Tanztheater Wuppertal Pina Bausch
Auf dem Gebirge hat man ein Geschrei gehört
(On the Mountain a Cry Was Heard)
London, Sadler’s Wells
15 April 2015
Gallery of pictures by Foteini Christofilopoulou
Pina Bausch’s 1984 work, Auf dem Gebirge hat man ein Geschrei gehort, opens with a panic-stricken community of soberly-clad people running from the stage into the auditorium. The only sound is their gasping breath and urgent footfalls, until they return to the earth-laden stage. We never learn what kind of disaster threatens them, though the title is taken from the German wording of a St Matthew Passion chorale recounting Herod’s decree ordering the massacre of the innocents.
The piece will develop into a collage of seemingly unrelated incidents contrasting power and helplessness, cruelty and tenderness, childish pleasures and bitter experience, counterpointed by an ironic use of popular music. So far, so familiar, now that a number of Bausch’s Tanztheater pieces have finally been seen here, thanks to Sadler’s Wells and the Edinburgh Festival. Auf dem Gebirge comes from her gloomy period, when she was more concerned with the imagery her performers could dig out of themselves than with their abilities as dancers.
Bausch’s characters, based on their original casts, are never anonymous. In Auf dem Gebirge, the dominant figure is a grotesque strongman who spends the first half of the evening in red bathing trunks, swimming cap and goggles. He wantonly destroys innocent hopes and pleasures, bullies women and men and cannot be challenged. Michael Strecker (in the role created by Jan Minarik) retains his overweening self-assurance throughout, even when his nose is squashed by a string round his head. He could be a caricature of any authoritarian monster – Herod, Hitler, Big Brother, Gaddafi.
The balloons he blows up until they burst or he sits on them reappear later on as a motif of fragility. His lack of compassion is counterbalanced by Dominique Mercy, who takes care of Lutz Förster (company veteran, like Mercy, now artistic director). Förster’s gaunt aquiline character appears to be blind, escorted by Mercy into retracing a joint dance routine like two old music-hall hoofers, as Fred Astaire’s voice sings ‘Maybe I love you too much’.
Love cannot be forced, though the crowd gang up on two of their own, a man and woman, dragging and pushing them into a reluctant embrace. The group is inclined to hysteria as they hurtle in circles like a pack of animals to Mendelssohn’s rousing ‘March of the Priests’. Each burst of mass activity is followed by a calmer scene for one or two people: an Oriental duo of women in girlish frocks simper at the audience before turning cartwheels; a tall man wearing a feminine black velvet leotard demands to know why we’re looking at him while a small woman gestures behind his back.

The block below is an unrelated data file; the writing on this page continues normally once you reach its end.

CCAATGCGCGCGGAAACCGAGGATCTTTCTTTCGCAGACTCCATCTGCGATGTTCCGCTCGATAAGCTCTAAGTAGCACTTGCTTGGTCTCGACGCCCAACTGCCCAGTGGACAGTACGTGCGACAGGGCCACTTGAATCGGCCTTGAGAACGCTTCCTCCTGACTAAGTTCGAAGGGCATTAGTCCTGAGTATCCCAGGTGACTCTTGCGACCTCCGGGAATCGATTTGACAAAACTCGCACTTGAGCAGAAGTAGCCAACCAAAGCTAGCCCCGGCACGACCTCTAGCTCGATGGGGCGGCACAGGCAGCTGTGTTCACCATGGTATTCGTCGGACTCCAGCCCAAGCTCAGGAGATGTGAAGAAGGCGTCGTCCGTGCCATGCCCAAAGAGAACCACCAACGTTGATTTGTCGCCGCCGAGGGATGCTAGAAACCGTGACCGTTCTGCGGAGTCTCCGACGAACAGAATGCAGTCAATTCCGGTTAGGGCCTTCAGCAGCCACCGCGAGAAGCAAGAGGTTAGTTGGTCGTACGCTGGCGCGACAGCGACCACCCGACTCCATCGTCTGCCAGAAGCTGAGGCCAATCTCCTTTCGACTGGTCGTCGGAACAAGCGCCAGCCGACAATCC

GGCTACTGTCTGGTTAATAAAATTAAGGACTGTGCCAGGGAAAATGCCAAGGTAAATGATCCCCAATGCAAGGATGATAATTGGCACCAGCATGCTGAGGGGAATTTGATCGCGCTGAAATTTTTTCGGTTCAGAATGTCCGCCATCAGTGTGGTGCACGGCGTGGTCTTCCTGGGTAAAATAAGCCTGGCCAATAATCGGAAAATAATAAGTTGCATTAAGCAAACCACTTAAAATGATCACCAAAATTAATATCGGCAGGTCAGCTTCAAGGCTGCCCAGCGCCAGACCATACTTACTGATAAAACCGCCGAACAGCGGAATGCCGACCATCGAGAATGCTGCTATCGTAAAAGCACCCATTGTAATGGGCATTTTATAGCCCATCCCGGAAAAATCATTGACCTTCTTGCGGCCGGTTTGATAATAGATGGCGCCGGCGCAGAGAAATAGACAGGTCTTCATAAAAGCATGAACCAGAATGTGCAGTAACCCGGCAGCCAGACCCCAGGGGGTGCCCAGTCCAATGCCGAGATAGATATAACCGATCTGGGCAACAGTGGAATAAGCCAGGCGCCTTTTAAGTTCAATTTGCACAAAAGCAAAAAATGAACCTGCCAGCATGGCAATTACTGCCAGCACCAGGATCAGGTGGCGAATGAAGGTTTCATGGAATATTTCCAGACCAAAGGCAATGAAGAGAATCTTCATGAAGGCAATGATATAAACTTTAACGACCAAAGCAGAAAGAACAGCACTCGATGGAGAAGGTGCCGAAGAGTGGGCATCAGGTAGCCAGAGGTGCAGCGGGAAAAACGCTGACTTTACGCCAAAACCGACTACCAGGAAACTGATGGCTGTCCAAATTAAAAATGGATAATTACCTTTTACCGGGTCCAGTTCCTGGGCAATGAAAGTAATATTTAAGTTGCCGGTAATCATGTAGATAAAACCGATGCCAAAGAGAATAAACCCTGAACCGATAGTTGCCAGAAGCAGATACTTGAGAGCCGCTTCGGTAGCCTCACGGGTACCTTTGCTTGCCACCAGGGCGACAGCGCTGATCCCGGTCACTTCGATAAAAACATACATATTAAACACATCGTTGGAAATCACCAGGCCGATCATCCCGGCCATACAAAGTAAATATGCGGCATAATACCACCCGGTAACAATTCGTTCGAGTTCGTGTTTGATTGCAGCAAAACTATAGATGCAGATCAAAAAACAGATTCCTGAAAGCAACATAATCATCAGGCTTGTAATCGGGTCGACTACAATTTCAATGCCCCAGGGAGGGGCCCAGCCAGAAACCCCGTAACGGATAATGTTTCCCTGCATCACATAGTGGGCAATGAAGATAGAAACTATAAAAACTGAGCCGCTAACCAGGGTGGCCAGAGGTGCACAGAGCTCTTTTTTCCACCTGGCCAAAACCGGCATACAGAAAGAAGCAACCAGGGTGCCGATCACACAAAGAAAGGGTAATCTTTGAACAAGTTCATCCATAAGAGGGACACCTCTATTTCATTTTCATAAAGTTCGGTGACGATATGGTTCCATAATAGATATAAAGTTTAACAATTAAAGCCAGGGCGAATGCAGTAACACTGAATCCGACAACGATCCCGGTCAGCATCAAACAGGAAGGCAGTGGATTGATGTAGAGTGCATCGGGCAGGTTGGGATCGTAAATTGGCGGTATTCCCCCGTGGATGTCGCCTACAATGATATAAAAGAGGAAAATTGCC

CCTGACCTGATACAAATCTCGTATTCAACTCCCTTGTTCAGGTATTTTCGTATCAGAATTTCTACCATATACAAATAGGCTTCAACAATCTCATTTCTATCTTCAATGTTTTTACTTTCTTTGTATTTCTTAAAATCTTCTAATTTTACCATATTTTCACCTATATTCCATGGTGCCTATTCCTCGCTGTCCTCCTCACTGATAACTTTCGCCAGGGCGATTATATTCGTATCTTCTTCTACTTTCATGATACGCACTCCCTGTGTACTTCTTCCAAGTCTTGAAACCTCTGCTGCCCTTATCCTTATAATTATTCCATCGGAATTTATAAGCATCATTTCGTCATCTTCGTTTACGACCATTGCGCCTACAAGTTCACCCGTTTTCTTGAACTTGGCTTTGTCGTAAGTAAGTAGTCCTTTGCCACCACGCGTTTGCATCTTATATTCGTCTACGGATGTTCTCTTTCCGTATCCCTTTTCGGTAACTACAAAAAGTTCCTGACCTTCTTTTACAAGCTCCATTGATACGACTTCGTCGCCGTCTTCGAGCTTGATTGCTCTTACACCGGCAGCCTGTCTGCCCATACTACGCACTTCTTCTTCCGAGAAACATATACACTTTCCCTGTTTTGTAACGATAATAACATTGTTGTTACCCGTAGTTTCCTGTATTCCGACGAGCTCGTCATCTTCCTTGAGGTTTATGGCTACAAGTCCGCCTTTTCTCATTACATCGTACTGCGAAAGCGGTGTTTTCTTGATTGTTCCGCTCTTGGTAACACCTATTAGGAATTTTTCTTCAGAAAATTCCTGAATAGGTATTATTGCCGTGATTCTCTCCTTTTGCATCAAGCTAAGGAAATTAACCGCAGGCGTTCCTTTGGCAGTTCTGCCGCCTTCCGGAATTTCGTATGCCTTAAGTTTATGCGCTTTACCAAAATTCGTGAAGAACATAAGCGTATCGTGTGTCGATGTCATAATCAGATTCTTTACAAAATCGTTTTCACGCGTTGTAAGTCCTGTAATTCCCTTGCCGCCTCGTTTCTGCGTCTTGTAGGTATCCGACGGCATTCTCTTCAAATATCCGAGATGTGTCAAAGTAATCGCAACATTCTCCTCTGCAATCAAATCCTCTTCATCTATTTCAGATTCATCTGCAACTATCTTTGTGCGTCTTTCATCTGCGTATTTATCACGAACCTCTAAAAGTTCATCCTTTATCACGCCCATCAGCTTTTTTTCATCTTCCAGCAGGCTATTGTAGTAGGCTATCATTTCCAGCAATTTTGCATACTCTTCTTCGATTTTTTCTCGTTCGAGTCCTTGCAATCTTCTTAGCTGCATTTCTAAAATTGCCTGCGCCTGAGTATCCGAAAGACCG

With exceptions – stroppy gruff-voiced Nazareth Panadero – the women seem to live in a dream world of their own, putting up with brutal treatment from the men. Their sisterly solidarity is savaged by a man trying to make them ‘say uncle’, yelling in frustration that he wants to rape and kill. Strecker appears to flay the back of a subservient woman in a black petticoat, who repeatedly allows him to do so instead of escaping. Two men yank at women’s hair, as screaming, the frightened females clutch dresses in front of their semi-naked bodies. The stage has filled with billowing smoke that could come from burning corpses or ghettoes. Or maybe it’s just mist, transforming the earthen floor into moorland.
A mournful aria ends the first half as tiny, sad Ditta Miranda Jasjifi stands alone, covered in grey powder as though she has aged with grief. She is still there when the interval ends, mutely suffering while a man crouches at a tiny piano, playing (badly) ‘Cry Me a River’ in between stripping to his underwear. A forest of fir trees is brought on, amongst which a woman turns somersaults and another beds down as if on a grave, to ‘Parlez-moi d’amour’. A woman in a pink ball gown appears slashed with red lipstick as though bleeding. She is bandaged up to resemble an Egyptian mummy as mist hangs prettily above the group in action – yet another outbreak of odd behaviour in formal outfits for a cocktail party.
Then comes, for me, the sequence that redeems the arbitrariness of the second half. A group of elderly musicians assemble calmly beneath the curlicues of mist. As they play thé dansant tunes, sweet, beautiful Thusnelda Mercy listens solemnly. Her attention is distracted by having to slap insects biting her arms and face. Fantasy takes over as four men lift her into the air as though she’s flying or swimming to the music. Happiness, like youth, is fleeting. An old crone totters past (Dominique Mercy? her father.) A younger man leaves white traces of his presence on the earth, soon to be erased.
The piece ends much as it began, with frantic, hunted people running and falling on the soil, getting grubbier and grubbier as they repeat the ritual of forcing an exhausted couple to kiss. Mendelssohn’s triumphal martial music blares out once again. As darkness falls, there’s a gleam of light – a promise or a final extinction? After two and a half hours, drained of emotional energy, we’re almost beyond caring.